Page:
skip navigation

The State v. Wouter Basson

Court Supreme Court of Appeal, South Africa
Case number 404/2002 and 293/2002
Decision title Uitspraak (Verdict)
Decision date 3 June 2003
  • The State (Republic of South Africa)
  • Wouter Basson
Categories Human rights violations
Keywords murder, attempted murder, conspiracy to murder, fraud and manufacturing, possessing and dealing in drugs
back to top


Post-apartheid South Africa continues to be faced with the difficult question on how to deal with past human rights violations. From 1999 until 2005, the South Africa Prosecution Authority attempted to have Wouter Basson convicted. Basson was head of the secret chemical and biological warfare project during the apartheid era. He was charged with a variety of crimes, including murder, fraud and dealing drugs. After several charges were dismissed and Basson was acquitted of all other charges, the prosecutor sought permission to appeal. He mainly held that the judge should have stepped back from this case, as the prosecution had accused him of being biased.

However, the Supreme Court of Appeal held that only the defendant could appeal against factual questions and the Court considered the question of bias to be a factual question. Other reasons given by the prosecutor for appeal were dismissed as well. For example, the Court held that the prosecutor should have appealed against the dismissal of several charges at an earlier stage. 

back to top

Procedural history

Wouter Basson appeared before the Truth and Reconciliation Commission in July 1998, but refused to cooperate with the Commission. He was charged in 1999 in the High Court on 67 counts. The charges included murders, attempted murder, conspiracy to murder, fraud and manufacturing, possessing and dealing in drugs. According to the charges, most of these crimes were committed before 1994, both within and outside South Africa. The trial on all charges commenced on 4 October 1999. In 2001, the trial judge dismissed all charges against Basson relating to crimes allegedly committed outside South Africa. Also, the Court dismissed the charges regarding conspiracies initiated in South Africa to commit crimes in a foreign country. In 2002, Basson was acquitted of all remaining charges for lack of evidence. The State appealed at the Supreme Court of Appeal (SCA).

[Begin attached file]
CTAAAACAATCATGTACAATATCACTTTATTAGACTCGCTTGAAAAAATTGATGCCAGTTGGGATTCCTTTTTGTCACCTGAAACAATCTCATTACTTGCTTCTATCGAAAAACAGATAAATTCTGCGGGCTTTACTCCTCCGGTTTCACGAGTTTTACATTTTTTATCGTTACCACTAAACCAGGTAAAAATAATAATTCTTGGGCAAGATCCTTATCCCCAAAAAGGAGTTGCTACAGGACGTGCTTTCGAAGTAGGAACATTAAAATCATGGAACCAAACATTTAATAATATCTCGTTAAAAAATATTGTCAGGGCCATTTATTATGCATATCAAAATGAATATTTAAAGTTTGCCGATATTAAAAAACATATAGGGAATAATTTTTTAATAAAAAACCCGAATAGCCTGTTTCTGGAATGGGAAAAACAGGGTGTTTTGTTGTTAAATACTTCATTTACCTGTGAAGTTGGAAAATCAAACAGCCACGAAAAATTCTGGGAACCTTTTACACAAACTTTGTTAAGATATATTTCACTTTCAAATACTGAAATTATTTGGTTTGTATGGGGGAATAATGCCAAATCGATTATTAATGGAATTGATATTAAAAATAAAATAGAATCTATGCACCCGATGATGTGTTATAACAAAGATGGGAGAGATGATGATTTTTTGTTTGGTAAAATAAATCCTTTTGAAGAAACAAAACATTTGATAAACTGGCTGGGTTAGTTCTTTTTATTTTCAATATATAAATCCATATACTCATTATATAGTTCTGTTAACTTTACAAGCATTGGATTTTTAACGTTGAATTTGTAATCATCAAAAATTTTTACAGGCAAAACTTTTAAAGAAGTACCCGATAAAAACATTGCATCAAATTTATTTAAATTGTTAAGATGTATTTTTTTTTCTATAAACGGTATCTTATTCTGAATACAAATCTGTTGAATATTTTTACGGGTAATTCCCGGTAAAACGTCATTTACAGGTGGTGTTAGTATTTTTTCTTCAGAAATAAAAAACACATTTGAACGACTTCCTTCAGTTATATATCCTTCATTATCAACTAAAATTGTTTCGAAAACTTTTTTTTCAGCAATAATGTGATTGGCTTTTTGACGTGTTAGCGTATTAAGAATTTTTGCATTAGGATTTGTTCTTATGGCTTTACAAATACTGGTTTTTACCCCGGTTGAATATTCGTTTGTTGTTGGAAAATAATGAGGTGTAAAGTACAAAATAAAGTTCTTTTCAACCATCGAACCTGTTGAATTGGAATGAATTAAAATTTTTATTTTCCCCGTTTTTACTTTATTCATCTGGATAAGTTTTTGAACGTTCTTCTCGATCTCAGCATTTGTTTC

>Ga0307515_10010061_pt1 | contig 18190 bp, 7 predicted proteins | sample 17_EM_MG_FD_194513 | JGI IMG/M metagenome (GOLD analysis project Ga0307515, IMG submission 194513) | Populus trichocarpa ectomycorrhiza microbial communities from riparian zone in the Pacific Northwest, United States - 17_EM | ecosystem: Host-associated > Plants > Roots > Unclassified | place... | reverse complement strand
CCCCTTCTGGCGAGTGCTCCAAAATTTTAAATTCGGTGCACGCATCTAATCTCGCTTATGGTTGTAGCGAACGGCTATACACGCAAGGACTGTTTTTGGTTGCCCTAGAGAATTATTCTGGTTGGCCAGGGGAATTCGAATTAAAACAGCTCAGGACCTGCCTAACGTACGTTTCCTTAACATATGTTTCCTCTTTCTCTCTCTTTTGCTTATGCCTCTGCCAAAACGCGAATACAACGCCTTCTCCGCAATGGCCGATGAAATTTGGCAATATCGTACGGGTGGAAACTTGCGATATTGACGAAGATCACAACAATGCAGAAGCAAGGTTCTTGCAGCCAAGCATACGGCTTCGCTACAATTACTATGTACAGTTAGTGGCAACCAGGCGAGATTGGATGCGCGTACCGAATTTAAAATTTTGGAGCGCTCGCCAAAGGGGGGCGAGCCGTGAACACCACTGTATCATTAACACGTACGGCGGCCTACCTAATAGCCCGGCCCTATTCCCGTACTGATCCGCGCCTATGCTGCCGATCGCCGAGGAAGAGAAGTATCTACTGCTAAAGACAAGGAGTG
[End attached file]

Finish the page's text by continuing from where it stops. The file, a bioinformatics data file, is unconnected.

back to top

Related developments

The prosecution appealed to the Constitutional Court and presented three grounds of appeal. The first ground related to the dismissal of the conspiracy charges. The prosecution reasoned that the crime of conspiracy itself had been committed in South Africa. Plans had indeed been made to commit crimes abroad, but the conspiracy itself was punishable under South African law, the Court held. Secondly, the prosecution protested against the fact that the trial court had excluded the evidence from the bail proceedings and thirdly, the prosecution stated that the trial court had erred in acquitting Basson on the remainder of the charges. On 9 September 2005, the Constitutional Court overturned the dismissal of the conspiracy charges. Therefore, the prosecution could have reopened the proceedings. However, a few months after the trial, the National Prosecution Authority decided not to re-prosecute Basson as the trial court had already rejected evidence relating to these charges.  

In 2007, the Health Profession Council of South Africa initiated an inquiry into Basson’s conduct as a doctor during the apartheid era. The inquiry was postponed several times.